22 July 2019
Expired pork and fish roe were turned into sausages and caviar by Hsienyang and sold all over Taiwan through chain restaurants. Photo:
Expired pork and fish roe were turned into sausages and caviar by Hsienyang and sold all over Taiwan through chain restaurants. Photo:

Yet another Taiwan food-safety scare

If you are visiting Taiwan, avoid these chain restaurants: Bravo Hot Pot, Dada Tea, Jogoya and No.1 Wellington Street.

They reportedly bought expired food supplies from Hsienyang, a food company in the southern city of Tainan.

Inspectors from the Tainan Department of Health raided Hsienyang’s warehouse Tuesday and found 893 boxes of expired pork and 172 boxes of expired frozen cod roe.

Hsienyang had been buying expired pork and raw fish roe and turning them into sausages and other cooked products and then selling them to restaurants, the Taipei Times reported.

The department has notified its counterpart in Taipei and asked it to trace the upstream vendors from which Hsienyang bought the expired meat.

I don’t understand why many people still say feasting on Taiwan’s food is one of the big joys of visiting the island.

For me, the island’s reputation as a gastronomic paradise has been badly tarnished by scandals over the past few years, starting with plasticizer found in cold drinks, followed by fake olive oil colored green with chemicals, and then last year’s selling of recycled waste cooking oil, which involved a powerful food company run by the Wei brothers of Tingyi (Cayman Islands) Holding Corp. (00322.HK).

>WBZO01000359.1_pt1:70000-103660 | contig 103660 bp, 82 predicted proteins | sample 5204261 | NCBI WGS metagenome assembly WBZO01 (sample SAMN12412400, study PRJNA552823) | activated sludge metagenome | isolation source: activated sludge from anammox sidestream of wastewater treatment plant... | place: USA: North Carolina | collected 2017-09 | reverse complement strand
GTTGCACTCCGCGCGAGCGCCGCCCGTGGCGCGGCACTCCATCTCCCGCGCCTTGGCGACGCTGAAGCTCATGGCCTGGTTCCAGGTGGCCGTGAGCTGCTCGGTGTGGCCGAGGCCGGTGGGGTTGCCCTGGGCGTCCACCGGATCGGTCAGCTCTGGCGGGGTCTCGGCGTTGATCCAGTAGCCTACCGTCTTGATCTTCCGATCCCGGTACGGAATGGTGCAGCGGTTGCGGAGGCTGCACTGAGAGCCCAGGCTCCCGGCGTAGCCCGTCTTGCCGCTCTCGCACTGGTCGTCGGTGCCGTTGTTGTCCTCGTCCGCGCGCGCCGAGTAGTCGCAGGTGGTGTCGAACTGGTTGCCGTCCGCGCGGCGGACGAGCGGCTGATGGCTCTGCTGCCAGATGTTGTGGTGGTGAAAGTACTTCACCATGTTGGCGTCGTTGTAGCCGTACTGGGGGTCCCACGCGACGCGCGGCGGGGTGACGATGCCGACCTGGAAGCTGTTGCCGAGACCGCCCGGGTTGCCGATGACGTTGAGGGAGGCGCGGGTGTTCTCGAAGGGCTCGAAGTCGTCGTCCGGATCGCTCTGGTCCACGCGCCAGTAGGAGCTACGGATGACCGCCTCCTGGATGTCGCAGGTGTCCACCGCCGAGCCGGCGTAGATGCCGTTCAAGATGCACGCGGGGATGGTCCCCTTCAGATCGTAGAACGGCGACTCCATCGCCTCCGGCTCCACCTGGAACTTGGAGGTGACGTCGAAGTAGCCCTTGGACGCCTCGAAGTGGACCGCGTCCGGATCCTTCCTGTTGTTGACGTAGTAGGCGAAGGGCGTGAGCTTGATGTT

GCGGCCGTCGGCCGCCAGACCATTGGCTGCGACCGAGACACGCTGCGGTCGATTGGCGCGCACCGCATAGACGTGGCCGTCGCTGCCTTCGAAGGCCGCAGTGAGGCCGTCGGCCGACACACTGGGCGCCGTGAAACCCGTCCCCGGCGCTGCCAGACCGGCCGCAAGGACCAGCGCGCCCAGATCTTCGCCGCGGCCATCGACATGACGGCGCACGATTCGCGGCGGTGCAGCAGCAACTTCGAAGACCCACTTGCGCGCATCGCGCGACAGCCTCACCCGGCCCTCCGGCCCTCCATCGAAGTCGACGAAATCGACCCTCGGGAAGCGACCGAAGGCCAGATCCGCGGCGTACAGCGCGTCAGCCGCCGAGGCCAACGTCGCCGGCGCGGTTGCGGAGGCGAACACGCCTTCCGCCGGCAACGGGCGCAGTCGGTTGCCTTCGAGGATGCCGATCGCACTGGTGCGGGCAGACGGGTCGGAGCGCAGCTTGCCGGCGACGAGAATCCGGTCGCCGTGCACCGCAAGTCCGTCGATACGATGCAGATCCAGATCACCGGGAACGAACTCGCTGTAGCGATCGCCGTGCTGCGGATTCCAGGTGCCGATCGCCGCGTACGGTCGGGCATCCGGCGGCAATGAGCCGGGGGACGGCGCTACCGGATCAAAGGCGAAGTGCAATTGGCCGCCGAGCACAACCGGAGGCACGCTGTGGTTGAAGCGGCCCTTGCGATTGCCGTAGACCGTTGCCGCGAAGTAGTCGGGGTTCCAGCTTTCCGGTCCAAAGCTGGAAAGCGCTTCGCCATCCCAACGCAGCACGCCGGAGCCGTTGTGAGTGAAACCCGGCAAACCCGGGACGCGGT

The latest incident will only further discourage me from traveling there.

There are reasons to believe the majority of Taiwan food manufacturers and eateries are run by honest people, but sadly there seems to be no lack of brazen players who won’t hesitate for a second to trade the public health for profit.

The problem is that it’s impossible to tell the bad guys from the good guys.

The government has taken some action, including imposing steeper fines and tougher sentences on violators, but the recurrence of food-safety issues shows the measures are either insufficient or ineffective.

It is said that there are too many unregistered food factories and providers in Taiwan, making them hard to regulate.

The Kuomintang’s dismal performance in last weekend’s elections is in no small way connected to its poor performance in upholding food safety.

Tsai Ing-wen of the Democratic Progressive Party has now been elected the island’s first female president.

Apart from dealing with China and boosting Taiwan’s economy, food safety will be another major challenge waiting for her.

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EJ Insight writer

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